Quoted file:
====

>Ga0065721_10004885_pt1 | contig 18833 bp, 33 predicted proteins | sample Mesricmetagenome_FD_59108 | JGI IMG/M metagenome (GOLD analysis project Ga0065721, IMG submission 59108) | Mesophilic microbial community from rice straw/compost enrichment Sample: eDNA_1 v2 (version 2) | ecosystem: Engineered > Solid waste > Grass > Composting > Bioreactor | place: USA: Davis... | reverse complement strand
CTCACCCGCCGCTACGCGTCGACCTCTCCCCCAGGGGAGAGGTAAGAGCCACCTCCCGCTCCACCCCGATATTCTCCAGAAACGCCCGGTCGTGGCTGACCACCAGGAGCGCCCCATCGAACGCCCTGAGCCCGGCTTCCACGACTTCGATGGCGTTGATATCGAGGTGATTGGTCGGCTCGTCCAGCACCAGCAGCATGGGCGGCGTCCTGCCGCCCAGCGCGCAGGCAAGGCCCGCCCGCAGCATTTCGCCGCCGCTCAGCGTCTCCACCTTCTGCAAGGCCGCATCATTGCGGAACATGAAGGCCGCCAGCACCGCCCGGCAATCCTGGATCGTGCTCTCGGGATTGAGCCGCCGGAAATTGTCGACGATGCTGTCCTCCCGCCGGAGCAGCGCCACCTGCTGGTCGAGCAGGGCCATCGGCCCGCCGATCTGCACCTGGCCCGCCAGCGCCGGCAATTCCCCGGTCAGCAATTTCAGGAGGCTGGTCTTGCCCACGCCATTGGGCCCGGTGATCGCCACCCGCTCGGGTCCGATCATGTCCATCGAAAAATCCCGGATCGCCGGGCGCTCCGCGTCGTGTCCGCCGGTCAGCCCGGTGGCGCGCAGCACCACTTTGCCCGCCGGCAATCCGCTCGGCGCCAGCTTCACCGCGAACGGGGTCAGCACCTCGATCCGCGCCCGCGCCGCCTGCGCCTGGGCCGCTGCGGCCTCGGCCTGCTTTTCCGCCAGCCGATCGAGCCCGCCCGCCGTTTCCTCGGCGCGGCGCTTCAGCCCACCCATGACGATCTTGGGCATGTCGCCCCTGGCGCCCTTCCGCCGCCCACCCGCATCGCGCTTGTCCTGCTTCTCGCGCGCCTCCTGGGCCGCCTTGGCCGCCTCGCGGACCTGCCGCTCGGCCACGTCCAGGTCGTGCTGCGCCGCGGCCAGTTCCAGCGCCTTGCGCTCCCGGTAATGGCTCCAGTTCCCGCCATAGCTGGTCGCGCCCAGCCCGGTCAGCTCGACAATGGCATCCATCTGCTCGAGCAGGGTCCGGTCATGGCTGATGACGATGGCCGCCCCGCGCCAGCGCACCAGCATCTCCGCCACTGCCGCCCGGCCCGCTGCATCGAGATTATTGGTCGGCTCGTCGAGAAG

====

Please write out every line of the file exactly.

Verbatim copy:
>Ga0065721_10004885_pt1 | contig 18833 bp, 33 predicted proteins | sample Mesricmetagenome_FD_59108 | JGI IMG/M metagenome (GOLD analysis project Ga0065721, IMG submission 59108) | Mesophilic microbial community from rice straw/compost enrichment Sample: eDNA_1 v2 (version 2) | ecosystem: Engineered > Solid waste > Grass > Composting > Bioreactor | place: USA: Davis... | reverse complement strand
CTCACCCGCCGCTACGCGTCGACCTCTCCCCCAGGGGAGAGGTAAGAGCCACCTCCCGCTCCACCCCGATATTCTCCAGAAACGCCCGGTCGTGGCTGACCACCAGGAGCGCCCCATCGAACGCCCTGAGCCCGGCTTCCACGACTTCGATGGCGTTGATATCGAGGTGATTGGTCGGCTCGTCCAGCACCAGCAGCATGGGCGGCGTCCTGCCGCCCAGCGCGCAGGCAAGGCCCGCCCGCAGCATTTCGCCGCCGCTCAGCGTCTCCACCTTCTGCAAGGCCGCATCATTGCGGAACATGAAGGCCGCCAGCACCGCCCGGCAATCCTGGATCGTGCTCTCGGGATTGAGCCGCCGGAAATTGTCGACGATGCTGTCCTCCCGCCGGAGCAGCGCCACCTGCTGGTCGAGCAGGGCCATCGGCCCGCCGATCTGCACCTGGCCCGCCAGCGCCGGCAATTCCCCGGTCAGCAATTTCAGGAGGCTGGTCTTGCCCACGCCATTGGGCCCGGTGATCGCCACCCGCTCGGGTCCGATCATGTCCATCGAAAAATCCCGGATCGCCGGGCGCTCCGCGTCGTGTCCGCCGGTCAGCCCGGTGGCGCGCAGCACCACTTTGCCCGCCGGCAATCCGCTCGGCGCCAGCTTCACCGCGAACGGGGTCAGCACCTCGATCCGCGCCCGCGCCGCCTGCGCCTGGGCCGCTGCGGCCTCGGCCTGCTTTTCCGCCAGCCGATCGAGCCCGCCCGCCGTTTCCTCGGCGCGGCGCTTCAGCCCACCCATGACGATCTTGGGCATGTCGCCCCTGGCGCCCTTCCGCCGCCCACCCGCATCGCGCTTGTCCTGCTTCTCGCGCGCCTCCTGGGCCGCCTTGGCCGCCTCGCGGACCTGCCGCTCGGCCACGTCCAGGTCGTGCTGCGCCGCGGCCAGTTCCAGCGCCTTGCGCTCCCGGTAATGGCTCCAGTTCCCGCCATAGCTGGTCGCGCCCAGCCCGGTCAGCTCGACAATGGCATCCATCTGCTCGAGCAGGGTCCGGTCATGGCTGATGACGATGGCCGCCCCGCGCCAGCGCACCAGCATCTCCGCCACTGCCGCCCGGCCCGCTGCATCGAGATTATTGGTCGGCTCGTCGAGAAG